The Shrimp’s single-ended topology is a design choice rather than a cost-savings measure, as Manley feels that converting the signal to balanced via something like ICs or transformers would complicate the Shrimp’s minimalist non-inverting signal path. Tubes include a pair of 12AT7WAs on the input side and 7044s on the output end. Also of special note, a White Follower output stage is used. This circuit has been a Manley favorite for years, mainly due to its inherently low (50 ohm) output impedance. The manufacturer says that under normal conditions the typical user will never come close to reaching the limits of this output stage. During my auditioning, at least with the various tube and solidstate gear I had on hand, running out of volume control range (or gain) was never a problem.

I have to give Manley props for including a very detailed, informative, and entertaining owner’s manual, even though all the functions of this preamp would be child’s play without any instructions at all. The chassis is nicely finished with a screen cover for ventilation. (You may have to look twice to notice the tubes, as they are mounted sideways rather than upright.) There are five single-ended line-level inputs and two sets of main outs on the rear panel, while the front panel includes the usual fare, such as input selector, volume and balance controls, a mute button, and an on/off switch. The unusually large size of the volume control knob may take you by surprise when you first open the box, but it sure is easy to find in the dark.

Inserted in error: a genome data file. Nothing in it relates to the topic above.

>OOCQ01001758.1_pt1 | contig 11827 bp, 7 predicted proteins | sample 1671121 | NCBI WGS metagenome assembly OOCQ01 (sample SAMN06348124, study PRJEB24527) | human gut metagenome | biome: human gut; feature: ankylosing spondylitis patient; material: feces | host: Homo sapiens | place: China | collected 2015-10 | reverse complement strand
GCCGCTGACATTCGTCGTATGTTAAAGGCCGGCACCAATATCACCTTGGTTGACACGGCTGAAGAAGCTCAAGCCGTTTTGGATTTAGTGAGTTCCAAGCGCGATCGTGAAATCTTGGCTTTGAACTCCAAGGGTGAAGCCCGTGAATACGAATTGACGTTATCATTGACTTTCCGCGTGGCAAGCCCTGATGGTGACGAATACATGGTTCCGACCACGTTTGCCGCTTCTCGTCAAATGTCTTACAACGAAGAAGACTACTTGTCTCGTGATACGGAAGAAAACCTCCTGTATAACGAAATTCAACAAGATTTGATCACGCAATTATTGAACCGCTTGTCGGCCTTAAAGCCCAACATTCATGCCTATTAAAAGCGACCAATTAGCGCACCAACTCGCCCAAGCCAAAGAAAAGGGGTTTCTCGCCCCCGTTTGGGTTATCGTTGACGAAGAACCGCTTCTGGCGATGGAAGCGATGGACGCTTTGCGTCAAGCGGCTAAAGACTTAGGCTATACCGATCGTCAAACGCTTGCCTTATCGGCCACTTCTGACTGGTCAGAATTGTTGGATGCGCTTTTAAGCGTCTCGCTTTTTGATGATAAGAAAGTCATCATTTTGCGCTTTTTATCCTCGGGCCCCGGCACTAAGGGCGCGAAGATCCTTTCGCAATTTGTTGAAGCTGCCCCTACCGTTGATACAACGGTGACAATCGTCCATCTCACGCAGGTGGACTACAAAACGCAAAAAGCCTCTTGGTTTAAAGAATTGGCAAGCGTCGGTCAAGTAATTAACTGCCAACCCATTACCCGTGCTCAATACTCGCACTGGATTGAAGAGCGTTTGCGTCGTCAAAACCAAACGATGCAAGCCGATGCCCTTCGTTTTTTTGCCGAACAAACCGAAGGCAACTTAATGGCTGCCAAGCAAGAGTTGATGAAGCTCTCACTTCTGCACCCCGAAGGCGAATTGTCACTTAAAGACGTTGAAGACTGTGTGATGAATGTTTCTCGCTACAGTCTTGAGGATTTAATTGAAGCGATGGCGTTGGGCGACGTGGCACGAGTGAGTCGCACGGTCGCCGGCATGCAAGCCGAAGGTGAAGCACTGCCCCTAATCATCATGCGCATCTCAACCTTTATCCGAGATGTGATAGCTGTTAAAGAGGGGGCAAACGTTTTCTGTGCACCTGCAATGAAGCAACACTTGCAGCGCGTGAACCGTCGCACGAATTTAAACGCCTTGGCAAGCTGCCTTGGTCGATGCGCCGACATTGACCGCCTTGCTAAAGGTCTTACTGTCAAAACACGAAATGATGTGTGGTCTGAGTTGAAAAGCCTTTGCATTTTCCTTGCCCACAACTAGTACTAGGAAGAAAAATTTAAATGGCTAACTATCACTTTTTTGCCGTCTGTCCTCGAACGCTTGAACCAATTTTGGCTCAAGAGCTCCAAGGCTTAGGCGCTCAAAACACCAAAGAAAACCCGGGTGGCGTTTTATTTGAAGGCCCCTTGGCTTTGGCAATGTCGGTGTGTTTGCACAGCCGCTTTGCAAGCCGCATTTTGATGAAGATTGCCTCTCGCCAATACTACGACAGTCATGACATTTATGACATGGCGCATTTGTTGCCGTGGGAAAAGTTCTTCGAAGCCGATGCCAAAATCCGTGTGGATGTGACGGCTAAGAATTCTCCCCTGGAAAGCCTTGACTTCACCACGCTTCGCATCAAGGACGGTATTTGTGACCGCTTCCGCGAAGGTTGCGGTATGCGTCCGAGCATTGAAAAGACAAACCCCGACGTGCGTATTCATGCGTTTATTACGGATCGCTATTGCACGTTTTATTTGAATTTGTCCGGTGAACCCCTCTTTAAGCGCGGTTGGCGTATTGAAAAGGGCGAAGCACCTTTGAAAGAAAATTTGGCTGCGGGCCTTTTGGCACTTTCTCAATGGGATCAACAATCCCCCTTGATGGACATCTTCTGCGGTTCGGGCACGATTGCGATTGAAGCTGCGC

Although I usually run my main system balanced, at least when there’s a choice, switching to single-ended cabling to accommodate the Manley preamp didn’t present any particular issues with line noise or other pesky gremlins. My first impression of the Shrimp was of an exceptionally quiet component. This “little” entry-level performer stepped right up to the plate with remarkable threedimensionality, along with a seemingly boundary-less soundstage rivaling the best I’ve heard from my current reference gear, which includes such stand-outs as the Meridian 808, Levinson 436 monoblocks, and B&W 800D speakers. As hi-fi components go, those are some mighty big fish to swim with.